'Children, Young People, Media and Transition from Conflict'
Dr. Faith Gordon (University of Westminster)
25th November 2016
Ulster University Belfast Campus
Against the backdrop of McLaughlin's (2006: 60) prediction that the 'transition from conflict to peace' will present 'profound''challenges' for the media in Northern Ireland, the larger study from which this paper derives, explores the role of the media at a time of 'change' and 'transition'. Drawing
on extensive qualitative interview data, this paper firstly explores how those working in the media identify the transition from conflict as a significant contextual influence on the role of the media in the 'new' Northern Ireland. Secondly, the paper focuses on the role of the media in creating negative
representations and maintaining negative ideological constructions of children and young people, in particular those who are the most marginalised, those considered 'anti-social' within their communities and those 'in conflict with the law'. It notes that, in negotiating the impact of 'change' and 'transition',
children and young people living in marginalised and segregated communities in Northern Ireland, continue to experience the legacy of the Conflict and 'persistent economic disadvantage'. Thirdly, this paper draws on a case study of what was framed in media and political discourse as youth 'orchestration'
of, and involvement in, 'sectarian rioting' in Northern Ireland. Within a contextual media analysis it explores how 'fear' was mobilised to represent children and young people as 'dragging' communities 'back through the horrors of the past'. In concluding the paper, a discussion of this climate of hostility,
exposes the symbiotic relationship between the media and police in the criminalisation and regulation of children and young people in Northern Ireland. In particular it concludes that the PSNIs decision within 'Operation Exposure', to publish photographs of children wanted for questioning was an egregious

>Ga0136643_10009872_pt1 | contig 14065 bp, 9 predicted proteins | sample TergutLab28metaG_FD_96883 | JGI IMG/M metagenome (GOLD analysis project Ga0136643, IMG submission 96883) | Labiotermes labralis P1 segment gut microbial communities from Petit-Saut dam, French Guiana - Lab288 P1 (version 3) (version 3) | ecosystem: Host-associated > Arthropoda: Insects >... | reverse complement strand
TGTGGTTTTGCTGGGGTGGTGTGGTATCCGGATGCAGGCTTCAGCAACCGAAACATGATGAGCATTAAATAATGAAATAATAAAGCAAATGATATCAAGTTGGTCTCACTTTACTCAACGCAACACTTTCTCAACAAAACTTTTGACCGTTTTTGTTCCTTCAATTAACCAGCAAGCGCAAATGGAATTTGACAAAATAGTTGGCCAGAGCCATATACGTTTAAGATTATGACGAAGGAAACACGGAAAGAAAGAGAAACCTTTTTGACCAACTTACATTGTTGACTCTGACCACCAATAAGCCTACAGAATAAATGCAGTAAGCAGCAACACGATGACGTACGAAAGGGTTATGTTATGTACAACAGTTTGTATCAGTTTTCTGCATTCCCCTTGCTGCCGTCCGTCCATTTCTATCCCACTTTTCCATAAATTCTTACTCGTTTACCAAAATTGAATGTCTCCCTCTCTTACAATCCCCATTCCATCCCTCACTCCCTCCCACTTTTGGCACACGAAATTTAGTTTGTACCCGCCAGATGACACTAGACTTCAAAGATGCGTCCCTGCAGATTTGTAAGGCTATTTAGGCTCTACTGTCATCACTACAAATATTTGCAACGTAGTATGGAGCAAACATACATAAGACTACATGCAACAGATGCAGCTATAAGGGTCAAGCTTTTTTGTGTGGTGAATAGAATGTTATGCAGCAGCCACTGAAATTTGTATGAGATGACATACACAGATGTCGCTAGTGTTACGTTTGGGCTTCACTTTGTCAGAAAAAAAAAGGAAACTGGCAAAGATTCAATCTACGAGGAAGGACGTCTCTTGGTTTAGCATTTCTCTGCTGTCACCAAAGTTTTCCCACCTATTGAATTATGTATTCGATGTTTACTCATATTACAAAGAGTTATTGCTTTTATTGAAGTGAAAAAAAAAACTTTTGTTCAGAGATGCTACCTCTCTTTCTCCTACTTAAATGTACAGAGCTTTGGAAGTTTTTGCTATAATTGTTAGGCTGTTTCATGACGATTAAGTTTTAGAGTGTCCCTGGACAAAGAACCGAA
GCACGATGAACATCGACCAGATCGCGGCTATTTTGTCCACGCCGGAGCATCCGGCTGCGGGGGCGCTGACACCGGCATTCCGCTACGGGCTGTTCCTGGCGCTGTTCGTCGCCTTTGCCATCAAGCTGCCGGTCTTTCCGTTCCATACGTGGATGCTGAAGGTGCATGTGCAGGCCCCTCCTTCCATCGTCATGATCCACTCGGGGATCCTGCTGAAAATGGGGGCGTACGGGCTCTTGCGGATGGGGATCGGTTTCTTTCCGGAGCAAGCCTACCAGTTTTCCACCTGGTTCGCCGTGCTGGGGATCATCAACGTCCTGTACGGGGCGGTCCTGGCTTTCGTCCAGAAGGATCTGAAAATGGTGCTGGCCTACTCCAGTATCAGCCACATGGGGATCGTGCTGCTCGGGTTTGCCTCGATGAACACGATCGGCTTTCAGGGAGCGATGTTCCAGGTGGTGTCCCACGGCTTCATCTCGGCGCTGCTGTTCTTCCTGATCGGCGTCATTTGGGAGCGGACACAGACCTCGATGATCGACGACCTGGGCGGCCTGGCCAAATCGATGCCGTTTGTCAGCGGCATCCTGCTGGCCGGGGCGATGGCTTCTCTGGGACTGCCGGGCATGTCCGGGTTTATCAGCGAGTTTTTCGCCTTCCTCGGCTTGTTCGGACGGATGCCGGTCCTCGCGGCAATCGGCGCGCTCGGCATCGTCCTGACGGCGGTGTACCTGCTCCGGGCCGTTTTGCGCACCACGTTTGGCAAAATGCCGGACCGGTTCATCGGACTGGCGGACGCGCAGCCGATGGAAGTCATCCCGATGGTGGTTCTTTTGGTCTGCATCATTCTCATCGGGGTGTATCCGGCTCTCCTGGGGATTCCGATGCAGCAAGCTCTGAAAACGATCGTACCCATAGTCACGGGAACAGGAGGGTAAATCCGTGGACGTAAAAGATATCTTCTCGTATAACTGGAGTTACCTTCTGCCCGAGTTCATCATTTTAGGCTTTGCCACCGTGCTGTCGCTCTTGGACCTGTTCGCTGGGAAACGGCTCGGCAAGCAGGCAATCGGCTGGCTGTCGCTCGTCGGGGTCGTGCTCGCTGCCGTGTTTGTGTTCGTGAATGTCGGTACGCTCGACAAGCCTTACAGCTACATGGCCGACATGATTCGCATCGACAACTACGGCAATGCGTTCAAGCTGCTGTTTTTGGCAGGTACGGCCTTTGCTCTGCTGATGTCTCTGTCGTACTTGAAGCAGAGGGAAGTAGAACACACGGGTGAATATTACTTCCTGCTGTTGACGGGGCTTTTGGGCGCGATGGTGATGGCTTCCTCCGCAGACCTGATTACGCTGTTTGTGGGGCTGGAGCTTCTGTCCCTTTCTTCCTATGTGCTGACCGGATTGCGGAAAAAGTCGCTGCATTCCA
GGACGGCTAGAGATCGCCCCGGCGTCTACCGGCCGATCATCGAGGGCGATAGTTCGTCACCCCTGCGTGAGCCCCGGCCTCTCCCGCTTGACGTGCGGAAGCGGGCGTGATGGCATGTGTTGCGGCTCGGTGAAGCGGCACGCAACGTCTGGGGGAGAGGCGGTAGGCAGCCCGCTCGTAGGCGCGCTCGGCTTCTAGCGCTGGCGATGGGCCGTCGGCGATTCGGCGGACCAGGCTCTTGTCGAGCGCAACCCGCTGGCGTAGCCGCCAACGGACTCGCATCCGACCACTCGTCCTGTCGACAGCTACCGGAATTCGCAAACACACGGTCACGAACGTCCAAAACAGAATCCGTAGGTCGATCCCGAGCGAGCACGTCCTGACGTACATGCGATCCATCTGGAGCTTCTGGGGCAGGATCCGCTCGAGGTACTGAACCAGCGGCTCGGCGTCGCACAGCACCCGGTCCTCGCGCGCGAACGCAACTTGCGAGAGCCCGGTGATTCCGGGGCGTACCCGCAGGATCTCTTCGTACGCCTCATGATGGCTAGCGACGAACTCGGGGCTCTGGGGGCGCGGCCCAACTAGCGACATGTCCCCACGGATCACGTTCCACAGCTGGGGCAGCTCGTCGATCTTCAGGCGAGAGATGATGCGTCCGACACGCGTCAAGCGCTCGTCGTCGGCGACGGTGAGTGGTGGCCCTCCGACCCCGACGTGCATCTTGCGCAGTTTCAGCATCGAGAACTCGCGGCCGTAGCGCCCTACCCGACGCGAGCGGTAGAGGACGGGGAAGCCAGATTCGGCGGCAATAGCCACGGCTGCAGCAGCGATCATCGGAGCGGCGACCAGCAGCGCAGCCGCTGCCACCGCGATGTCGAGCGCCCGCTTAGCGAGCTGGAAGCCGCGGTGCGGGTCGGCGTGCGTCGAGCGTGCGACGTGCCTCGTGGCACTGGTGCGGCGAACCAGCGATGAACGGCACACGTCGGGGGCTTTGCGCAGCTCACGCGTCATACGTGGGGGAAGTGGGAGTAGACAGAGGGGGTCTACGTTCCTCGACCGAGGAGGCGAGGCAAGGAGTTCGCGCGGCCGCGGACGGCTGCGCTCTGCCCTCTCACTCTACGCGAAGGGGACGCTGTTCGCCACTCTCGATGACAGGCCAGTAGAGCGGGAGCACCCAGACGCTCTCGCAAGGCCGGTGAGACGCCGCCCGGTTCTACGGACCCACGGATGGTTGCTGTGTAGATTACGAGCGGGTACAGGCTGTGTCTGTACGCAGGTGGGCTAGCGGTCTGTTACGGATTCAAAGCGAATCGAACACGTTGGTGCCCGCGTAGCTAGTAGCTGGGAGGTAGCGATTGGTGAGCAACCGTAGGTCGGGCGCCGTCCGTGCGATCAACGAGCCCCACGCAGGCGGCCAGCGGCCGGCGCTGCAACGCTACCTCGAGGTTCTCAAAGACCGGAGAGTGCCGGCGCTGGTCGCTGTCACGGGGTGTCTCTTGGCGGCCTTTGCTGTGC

breach of the UN Convention on the Rights of the Child. It proposes that this policing decision and policy ignored the UN Committee's previous criticisms of the UK State Party's approach to 'naming and shaming' children, while compromising the safety of children within their communities.
Dr. Faith Gordon joined the University of Westminster as a Lecturer in Criminology in September 2016. Previously, Faith taught at Queen's University Belfast and the University of Ulster. Faith was also a Research Fellow and Post-doctoral researcher working in the Childhood, Transition and Social Justice
Initiative on the ESRC funded Knowledge Exchange Project based on her PhD research entitled: Identifying and challenging the negative media representation of children and young people in Northern Ireland. Faith has also been a Research Assistant on a number of research projects including work for the
Hillsborough Independent Panel; research on ageing prisoners; research on prisoner's rights; research on children's rights.
Faith was appointed in January 2015 and is an active Trustee for Headliners UK. Faith is currently working on her first sole-authored monograph (Palgrave Macmillan, Socio-Legal Series) which is derived in primary research she conducted in Northern Ireland over the last decade. This research explored
the significance of media coverage of children and young people in a society experiencing transition from three decades of violent conflict. Faith is also currently working with former colleagues from Queen's University on a number of research projects, including on a joint research project in the area
of law and emotion and a research project on older victims of crime and crime clearance rates (commissioned by the Commissioner for Older People in Northern Ireland).